2016 British Olympic Trials Day 6 Prelims Recap: Men’s 200 Free Brawl


*Note on Finals Session: The schedule of events will feature three finals – a senior final targeted at the Rio Olympics and European Championships in London, a Target Tokyo Final for potential additions to the European Championship in London and a Junior Final for those looking to qualify for the European Junior Championships in Hungary. For the purposes of this article’s context, we will be reporting on the ‘senior final’ of each event.

If the first place swimmer does not meet or exceed that qualifying time, then the athlete may be considered for selection as long as he/she falls within 2% of the 2nd time listed by each event. Runners-up also must be within 2% of the 2nd qualification time in order to be considered for selection. You can read more about the policy here.


  • British Record – 1:06.35, Sophie Taylor (2014)
  • 1st Place OLY Standard – 1:06.43
  • 2% Consideration – 1:06.94

Bath University’s Siobhan-Marie O’Connor scored the quickest time of the morning, setting her up for a potential 2nd individual event after her decisive 200 IM victory last night. O’Connor clocked 1:07.19 to lead the field as the only sub-1:08-second swimmer of prelims.

Entering the meet, O’Connor’s personal best in the event was the 1:07.79 she clocked just in January of this year competing at the Miami Super Series in Australia. So the 20-year-old kicked things off with a lifetime best, although she’ll need to drop at least another two tenths to get within the realm of even the stiff British consideration standard of 1:06.94.

Chloe Tutton, who broke the British National Record in the women’s 200m breast event earlier in the meet, is right in the mix in this shorter event as well. Tutton secured the 3rd seed in a time of 1:08.41, just .10 of a second off of her personal best of 1:08.31 she registered earlier this year in Marseilles.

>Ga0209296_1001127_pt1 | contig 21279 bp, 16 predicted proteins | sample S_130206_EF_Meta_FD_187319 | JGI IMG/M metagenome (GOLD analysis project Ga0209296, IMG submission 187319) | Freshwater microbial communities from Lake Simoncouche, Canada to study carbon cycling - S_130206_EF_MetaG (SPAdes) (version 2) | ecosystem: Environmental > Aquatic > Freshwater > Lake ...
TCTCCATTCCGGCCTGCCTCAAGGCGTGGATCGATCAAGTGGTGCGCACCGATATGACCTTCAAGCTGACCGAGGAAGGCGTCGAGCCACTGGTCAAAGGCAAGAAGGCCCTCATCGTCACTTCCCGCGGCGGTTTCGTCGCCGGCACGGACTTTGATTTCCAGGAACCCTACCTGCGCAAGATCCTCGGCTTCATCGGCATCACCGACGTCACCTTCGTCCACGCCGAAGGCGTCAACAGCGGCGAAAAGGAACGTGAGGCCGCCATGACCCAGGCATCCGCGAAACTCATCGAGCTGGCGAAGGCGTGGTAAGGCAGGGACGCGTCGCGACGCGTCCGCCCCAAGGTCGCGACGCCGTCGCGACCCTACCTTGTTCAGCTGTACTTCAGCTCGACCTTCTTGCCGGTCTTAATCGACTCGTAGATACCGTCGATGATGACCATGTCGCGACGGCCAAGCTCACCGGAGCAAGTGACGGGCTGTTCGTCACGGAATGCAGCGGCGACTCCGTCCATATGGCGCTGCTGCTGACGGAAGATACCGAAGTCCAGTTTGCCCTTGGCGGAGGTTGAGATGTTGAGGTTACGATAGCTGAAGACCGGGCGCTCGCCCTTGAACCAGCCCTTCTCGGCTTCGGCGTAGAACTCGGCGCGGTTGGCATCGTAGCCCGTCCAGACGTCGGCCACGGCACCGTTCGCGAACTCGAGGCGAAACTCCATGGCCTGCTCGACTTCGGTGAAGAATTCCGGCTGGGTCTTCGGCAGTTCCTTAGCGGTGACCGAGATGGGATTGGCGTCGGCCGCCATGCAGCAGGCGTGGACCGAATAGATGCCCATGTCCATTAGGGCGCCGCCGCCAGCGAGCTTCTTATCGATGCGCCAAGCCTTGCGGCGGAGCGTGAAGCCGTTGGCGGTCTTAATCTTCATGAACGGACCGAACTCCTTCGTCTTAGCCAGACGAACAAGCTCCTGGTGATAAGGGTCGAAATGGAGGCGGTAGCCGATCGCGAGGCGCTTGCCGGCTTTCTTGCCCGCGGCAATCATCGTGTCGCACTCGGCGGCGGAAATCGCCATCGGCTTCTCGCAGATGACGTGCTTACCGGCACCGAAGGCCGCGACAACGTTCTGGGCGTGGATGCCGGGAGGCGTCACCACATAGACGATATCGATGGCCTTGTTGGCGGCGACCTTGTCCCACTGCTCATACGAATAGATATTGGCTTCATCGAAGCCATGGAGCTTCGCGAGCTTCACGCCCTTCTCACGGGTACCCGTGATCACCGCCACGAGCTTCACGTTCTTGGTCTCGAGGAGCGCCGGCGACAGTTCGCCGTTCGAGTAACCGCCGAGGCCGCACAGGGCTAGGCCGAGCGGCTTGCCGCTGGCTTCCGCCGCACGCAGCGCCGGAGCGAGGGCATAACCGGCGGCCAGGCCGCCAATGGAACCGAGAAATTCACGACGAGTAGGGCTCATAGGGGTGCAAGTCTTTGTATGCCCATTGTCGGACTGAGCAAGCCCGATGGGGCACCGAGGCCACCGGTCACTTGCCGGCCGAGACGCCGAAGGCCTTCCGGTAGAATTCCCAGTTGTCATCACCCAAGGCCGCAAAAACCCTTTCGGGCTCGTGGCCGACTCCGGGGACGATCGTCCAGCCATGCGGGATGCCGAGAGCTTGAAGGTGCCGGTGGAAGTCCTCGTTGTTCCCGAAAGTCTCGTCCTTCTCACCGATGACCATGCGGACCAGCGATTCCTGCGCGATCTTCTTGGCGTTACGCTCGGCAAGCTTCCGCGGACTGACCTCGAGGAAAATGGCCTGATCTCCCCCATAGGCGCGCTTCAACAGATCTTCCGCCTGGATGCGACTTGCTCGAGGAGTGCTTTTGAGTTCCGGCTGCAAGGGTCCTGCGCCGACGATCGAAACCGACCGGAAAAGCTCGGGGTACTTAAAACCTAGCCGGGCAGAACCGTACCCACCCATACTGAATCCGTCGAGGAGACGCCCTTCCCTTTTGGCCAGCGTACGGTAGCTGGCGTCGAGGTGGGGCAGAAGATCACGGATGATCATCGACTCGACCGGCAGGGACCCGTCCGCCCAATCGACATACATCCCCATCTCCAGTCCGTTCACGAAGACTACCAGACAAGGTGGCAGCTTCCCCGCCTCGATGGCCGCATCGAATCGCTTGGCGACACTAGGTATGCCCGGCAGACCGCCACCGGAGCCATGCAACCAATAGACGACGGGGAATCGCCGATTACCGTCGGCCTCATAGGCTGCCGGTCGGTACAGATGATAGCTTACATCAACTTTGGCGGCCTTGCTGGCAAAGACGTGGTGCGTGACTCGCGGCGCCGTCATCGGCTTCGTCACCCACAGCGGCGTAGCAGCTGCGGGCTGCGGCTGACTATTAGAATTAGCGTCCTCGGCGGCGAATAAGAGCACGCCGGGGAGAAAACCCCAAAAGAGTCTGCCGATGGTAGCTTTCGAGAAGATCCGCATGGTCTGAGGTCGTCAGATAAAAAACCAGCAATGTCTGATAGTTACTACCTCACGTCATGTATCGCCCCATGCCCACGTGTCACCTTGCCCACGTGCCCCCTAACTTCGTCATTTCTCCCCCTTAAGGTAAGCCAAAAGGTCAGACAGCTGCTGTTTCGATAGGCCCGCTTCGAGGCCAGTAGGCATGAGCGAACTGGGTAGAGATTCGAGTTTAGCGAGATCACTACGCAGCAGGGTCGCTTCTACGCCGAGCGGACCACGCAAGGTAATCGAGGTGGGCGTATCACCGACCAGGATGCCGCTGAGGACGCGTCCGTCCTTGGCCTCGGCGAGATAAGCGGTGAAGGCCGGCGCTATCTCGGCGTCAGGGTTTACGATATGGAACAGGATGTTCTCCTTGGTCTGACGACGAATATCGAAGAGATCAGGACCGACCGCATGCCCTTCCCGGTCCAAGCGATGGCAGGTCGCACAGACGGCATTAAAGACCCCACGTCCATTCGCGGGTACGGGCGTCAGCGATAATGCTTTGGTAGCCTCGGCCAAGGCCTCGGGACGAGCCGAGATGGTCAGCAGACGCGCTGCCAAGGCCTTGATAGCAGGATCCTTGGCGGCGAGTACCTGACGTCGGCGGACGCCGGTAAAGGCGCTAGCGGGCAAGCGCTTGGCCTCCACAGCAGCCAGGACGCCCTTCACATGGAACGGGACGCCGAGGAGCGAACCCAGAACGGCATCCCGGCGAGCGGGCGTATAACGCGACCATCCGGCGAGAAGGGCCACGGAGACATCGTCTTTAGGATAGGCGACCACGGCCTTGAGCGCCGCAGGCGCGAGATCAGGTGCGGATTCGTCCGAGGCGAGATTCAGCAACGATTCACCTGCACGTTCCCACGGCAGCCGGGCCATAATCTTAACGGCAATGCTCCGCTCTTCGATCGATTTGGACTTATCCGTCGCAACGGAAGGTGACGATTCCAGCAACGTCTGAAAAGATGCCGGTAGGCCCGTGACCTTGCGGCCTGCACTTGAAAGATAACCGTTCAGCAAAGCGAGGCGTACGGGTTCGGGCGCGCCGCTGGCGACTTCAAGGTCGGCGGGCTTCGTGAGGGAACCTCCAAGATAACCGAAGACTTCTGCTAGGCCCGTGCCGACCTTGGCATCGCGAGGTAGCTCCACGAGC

Top 8:

  1. O’Connor, 1:07.19
  2. Scott, 1:08.01
  3. Tutton, 1:08.41
  4. Vasey, 1:08.92
  5. Renshaw, 1:09.01
  6. Johnstone, 1:09.27
  7. Matts, 1:09.54
  8. Wilson, 1:09.69


  • British Record – 1:55.58, James Goddard (2010)
  • 1st Place OLY Standard – 1:55.13
  • 2% Consideration – 1:55.91

The double gold winner from Baku, Luke Greenbank, turned in the fastest time of the morning in the men’s 200m backstroke, stopping the clock at 1:58.00. Greenbank finished out of the final in the 100m back at this meet, so the Cockermouth swimmer is looking to punch his individual event ticket to Rio in his better-suited 200 back, where his best time of 1:56.98 is still a second off the 2% consideration time.

Plymouth Leander’s Joe Patching was the 2nd of 3 swimmers to venture into sub-2-minute territory, earning the 2nd seed in 1:59.48. Patching’s best time rests at 1:58.17, which garnered him the silver medal last year, so he’ll need to have the swim of his life to have a chance at notching an Olympic berth in the event.